Over the past few weeks, VeganLand has been blessed with the presence of 12 magnificent horses, brought by a local rescuer to feast on VeganLand’s endless grass.
These beautiful beings were so excited when they arrived that they literally jumped for joy, kicking their hooves up in the air. After everything they had gone through in their pre-rescue lives, they were very much in need of exactly what VeganLand provides.
We don’t know how long these lovelies will be staying, but for now it’s definitely a win-win. The rescue needed extra grazing space, and we needed some help with the endless task of keeping the grass down!
Horses tend to receive more compassion from the general public than other less “charismatic” animals, but with speciesism having such a firm footing throughout the world, the lives of all nonhuman animals are not their own. Horses are no exception, and the impact of human brutality can be as devastating for them as for any other species.
Horses are subjected to a myriad of freedom violations at the hands of humans, including being used for rides and racing, for labor on farms, and for pulling carriages in the middle of crowded city streets. When used for English riding shows and dressage, certain breeds become victims in a practice known as “soring.” Soring is the intentional infliction of pain to a horse’s legs or hooves to force the horse to perform an artificial, exaggerated gait. Horses experience extreme pain and suffering through the application of caustic chemicals to the feet and legs. This horrific practice continues in horse shows to this day, with judges encouraging it by rewarding what is known as the “Big Lick” gait.
Now a peaceful herd of their own, the motley crew now gracing (and grazing) VeganLand’s 34 acres come from a wide variety of backgrounds. Cowboy (with a stunning black mane and tail) was a ranch horse at a feedlot, where he was used to drag other big animals (such as steers used for beef) to be branded.
Once they’re no longer considered valuable enough to warrant the cost of their care, many horses end up at “last chance auctions.” There, they will be offered to the public, for sale to whoever will pay more than what their flesh is worth per pound to the slaughterhouse.
After many long years of dragging his bovine cousins to the branding iron, Cowboy came to the auction drained and tired, his demeanor clearly demonstrating that he had been to hell and back.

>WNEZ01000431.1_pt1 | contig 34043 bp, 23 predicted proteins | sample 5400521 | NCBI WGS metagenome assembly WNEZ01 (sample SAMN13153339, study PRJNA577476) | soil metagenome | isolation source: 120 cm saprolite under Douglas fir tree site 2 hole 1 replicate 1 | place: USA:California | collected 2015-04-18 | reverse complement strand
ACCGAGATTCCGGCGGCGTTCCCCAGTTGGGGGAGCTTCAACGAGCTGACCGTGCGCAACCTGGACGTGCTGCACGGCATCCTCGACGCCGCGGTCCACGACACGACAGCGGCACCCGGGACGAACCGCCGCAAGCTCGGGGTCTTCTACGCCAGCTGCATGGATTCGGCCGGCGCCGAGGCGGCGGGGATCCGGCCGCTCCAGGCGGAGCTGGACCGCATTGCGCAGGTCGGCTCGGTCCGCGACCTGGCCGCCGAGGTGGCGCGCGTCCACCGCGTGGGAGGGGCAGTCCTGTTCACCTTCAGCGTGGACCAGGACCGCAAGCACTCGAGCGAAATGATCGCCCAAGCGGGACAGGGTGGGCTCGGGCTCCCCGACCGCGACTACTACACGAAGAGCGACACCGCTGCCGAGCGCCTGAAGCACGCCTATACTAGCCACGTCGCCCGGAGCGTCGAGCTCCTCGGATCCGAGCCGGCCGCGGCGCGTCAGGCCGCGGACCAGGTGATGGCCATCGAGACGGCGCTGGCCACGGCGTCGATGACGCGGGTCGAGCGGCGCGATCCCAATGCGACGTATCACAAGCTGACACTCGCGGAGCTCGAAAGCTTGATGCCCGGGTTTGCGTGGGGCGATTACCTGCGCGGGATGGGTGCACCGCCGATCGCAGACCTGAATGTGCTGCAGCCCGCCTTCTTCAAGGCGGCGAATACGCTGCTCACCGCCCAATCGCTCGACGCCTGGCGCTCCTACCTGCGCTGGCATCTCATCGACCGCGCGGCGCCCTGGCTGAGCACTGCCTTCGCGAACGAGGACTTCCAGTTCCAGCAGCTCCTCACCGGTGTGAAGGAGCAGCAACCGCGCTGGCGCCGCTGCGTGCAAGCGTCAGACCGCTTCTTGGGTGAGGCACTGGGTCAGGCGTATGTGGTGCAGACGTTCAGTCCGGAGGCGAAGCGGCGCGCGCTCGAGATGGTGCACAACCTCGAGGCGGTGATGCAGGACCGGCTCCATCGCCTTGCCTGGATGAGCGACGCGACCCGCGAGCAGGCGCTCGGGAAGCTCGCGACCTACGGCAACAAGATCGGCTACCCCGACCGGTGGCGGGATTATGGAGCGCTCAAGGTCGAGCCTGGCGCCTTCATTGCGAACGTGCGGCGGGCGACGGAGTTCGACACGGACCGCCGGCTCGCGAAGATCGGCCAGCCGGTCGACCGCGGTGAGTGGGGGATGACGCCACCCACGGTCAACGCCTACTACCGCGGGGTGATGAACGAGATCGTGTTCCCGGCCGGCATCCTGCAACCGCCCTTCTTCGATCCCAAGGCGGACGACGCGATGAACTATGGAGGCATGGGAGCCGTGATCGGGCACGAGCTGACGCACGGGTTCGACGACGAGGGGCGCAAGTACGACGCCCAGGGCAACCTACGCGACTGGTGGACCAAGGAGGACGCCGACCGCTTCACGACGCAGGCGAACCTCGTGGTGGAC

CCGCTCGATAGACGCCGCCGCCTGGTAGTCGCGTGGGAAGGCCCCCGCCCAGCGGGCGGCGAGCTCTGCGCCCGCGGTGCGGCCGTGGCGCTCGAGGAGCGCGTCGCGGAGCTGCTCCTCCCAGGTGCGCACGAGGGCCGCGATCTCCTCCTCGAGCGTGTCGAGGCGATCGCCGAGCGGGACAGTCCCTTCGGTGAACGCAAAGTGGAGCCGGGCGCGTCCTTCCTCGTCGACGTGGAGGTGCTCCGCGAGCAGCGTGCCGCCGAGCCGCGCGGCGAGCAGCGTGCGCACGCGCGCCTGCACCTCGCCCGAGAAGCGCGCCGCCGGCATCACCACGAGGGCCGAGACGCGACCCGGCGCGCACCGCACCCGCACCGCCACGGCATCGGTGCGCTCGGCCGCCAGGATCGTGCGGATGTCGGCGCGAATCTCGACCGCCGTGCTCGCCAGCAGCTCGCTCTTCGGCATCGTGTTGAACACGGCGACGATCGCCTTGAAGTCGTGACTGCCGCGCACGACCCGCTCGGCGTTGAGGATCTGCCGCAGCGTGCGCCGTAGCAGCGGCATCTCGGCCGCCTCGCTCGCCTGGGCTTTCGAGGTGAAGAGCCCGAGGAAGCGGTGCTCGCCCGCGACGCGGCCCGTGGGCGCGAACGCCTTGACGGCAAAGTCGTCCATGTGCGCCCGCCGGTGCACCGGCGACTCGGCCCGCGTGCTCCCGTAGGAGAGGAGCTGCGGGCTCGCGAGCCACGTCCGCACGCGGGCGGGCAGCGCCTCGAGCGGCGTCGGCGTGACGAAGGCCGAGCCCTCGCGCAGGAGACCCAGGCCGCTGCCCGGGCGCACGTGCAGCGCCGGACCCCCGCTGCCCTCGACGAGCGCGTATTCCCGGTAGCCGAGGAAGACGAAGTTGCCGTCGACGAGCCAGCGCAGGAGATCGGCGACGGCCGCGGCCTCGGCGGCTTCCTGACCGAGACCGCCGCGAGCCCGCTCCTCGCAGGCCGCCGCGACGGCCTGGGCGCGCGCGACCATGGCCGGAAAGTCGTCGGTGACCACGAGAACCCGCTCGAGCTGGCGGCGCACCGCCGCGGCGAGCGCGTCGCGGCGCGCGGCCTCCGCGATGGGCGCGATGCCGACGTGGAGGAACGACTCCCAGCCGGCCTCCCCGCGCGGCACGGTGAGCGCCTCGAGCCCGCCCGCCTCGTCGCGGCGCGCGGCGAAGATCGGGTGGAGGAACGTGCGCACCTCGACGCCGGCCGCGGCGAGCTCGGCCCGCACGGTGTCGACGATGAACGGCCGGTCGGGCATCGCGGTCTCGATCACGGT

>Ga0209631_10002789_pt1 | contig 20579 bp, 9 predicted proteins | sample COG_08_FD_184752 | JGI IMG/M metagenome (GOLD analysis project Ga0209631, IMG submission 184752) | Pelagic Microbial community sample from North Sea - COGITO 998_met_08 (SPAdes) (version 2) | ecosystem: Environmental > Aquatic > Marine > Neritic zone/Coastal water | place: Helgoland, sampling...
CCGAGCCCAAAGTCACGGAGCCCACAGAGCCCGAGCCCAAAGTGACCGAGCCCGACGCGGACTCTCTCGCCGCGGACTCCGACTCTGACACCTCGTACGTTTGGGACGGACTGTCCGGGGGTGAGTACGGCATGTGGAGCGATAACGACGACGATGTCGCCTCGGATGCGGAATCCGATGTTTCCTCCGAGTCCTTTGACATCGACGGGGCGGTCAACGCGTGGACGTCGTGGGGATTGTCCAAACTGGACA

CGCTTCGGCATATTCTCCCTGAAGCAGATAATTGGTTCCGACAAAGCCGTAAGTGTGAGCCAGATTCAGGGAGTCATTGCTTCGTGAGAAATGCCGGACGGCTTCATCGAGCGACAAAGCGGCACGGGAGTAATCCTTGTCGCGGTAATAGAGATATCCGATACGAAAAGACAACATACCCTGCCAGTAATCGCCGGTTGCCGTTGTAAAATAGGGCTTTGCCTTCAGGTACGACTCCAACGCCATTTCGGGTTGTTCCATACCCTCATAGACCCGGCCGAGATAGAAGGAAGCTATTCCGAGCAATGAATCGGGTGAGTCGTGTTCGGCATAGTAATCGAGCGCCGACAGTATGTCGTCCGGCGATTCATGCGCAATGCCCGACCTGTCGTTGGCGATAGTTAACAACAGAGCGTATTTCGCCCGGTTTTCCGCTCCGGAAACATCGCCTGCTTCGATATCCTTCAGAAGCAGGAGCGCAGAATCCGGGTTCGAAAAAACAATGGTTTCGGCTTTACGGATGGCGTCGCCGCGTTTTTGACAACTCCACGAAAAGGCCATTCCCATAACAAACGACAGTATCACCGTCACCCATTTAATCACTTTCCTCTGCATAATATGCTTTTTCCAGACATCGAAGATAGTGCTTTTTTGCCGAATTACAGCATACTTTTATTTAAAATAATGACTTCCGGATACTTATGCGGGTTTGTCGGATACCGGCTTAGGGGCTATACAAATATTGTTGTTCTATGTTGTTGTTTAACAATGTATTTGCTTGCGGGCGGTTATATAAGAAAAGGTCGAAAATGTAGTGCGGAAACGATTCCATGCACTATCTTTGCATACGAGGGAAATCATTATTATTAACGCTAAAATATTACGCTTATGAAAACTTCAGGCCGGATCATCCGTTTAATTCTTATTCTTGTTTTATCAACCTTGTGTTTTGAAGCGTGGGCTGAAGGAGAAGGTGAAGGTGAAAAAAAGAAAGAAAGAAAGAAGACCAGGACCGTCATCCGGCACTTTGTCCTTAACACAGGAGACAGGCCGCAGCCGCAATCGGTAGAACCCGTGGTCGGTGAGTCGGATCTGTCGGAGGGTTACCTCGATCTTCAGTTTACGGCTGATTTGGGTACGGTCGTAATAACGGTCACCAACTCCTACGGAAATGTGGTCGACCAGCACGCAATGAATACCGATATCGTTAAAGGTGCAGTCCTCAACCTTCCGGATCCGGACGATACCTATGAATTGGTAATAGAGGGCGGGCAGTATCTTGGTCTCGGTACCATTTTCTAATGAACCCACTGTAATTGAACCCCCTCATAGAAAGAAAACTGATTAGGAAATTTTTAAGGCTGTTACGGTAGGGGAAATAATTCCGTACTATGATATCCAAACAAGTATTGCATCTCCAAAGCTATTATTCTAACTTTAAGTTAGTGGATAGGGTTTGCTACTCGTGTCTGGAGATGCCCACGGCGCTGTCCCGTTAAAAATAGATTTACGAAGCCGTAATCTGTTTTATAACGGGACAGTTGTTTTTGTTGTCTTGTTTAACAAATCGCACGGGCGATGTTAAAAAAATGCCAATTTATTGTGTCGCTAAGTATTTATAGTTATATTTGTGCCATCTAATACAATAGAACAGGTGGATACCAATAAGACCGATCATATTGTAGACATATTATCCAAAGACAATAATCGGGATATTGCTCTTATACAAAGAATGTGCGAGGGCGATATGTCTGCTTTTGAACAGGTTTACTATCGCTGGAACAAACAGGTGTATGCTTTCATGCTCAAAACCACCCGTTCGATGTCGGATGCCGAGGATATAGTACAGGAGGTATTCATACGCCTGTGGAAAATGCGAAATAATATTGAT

The best chance horses have for survival at auction is if they’ve received some kind of training that allows them to be placed in a situation where they can be used for labor, or if there’s something else that gives them monetary value, such as in the case of Peaches.
Peaches was bought at auction because she was pregnant. With no training of her own, Peaches’ baby was the reason for the sale, but once her foal was weaned and rehomed, she was of no use, so she was on her way to the kill pen when she was rescued.
While many countries don’t think of horses as food, slaughterhouses in both Mexico and Canada are happy to turn horses from the United States into cuts of meat for countries where they are eaten, such as in Italy, Belgium, Russia, and France. Zoos and safaris also feed horse meat to large carnivores kept in captivity.
In 2021, more than 24,000 horses were shipped out of the U.S. for slaughter.
There’s a wide range of reasons why a horse might arrive at a last chance auction.
In California, with grass drying up, open fields being developed, and feed prices increasing, it can be a simple matter of the land on which they once grazed no longer being available. If there are no other homes to be found, the auction is the place they will end up.
When race horses are injured, or they just don’t measure up to expectations, the training they’ve received does nothing to help them be placed in a home with a family. The auction is the place they will likely end up.
If a horse has not been well cared for, and ends up traumatized or in pain due to human ignorance of a horse’s needs, he or she might kick or bite, or even buck a child from his or her back. Such misunderstood behavior will give a horse a bad name, and the auction is where he or she will end up.
When rescued from the kill pen, these horses often arrive at the rescue so terrified that their eyes are rolled back in their heads.
Their prescription is CALM. Calm, loving touch, and a safe place to be. With grass… Lots and lots of sun-kissed green grass.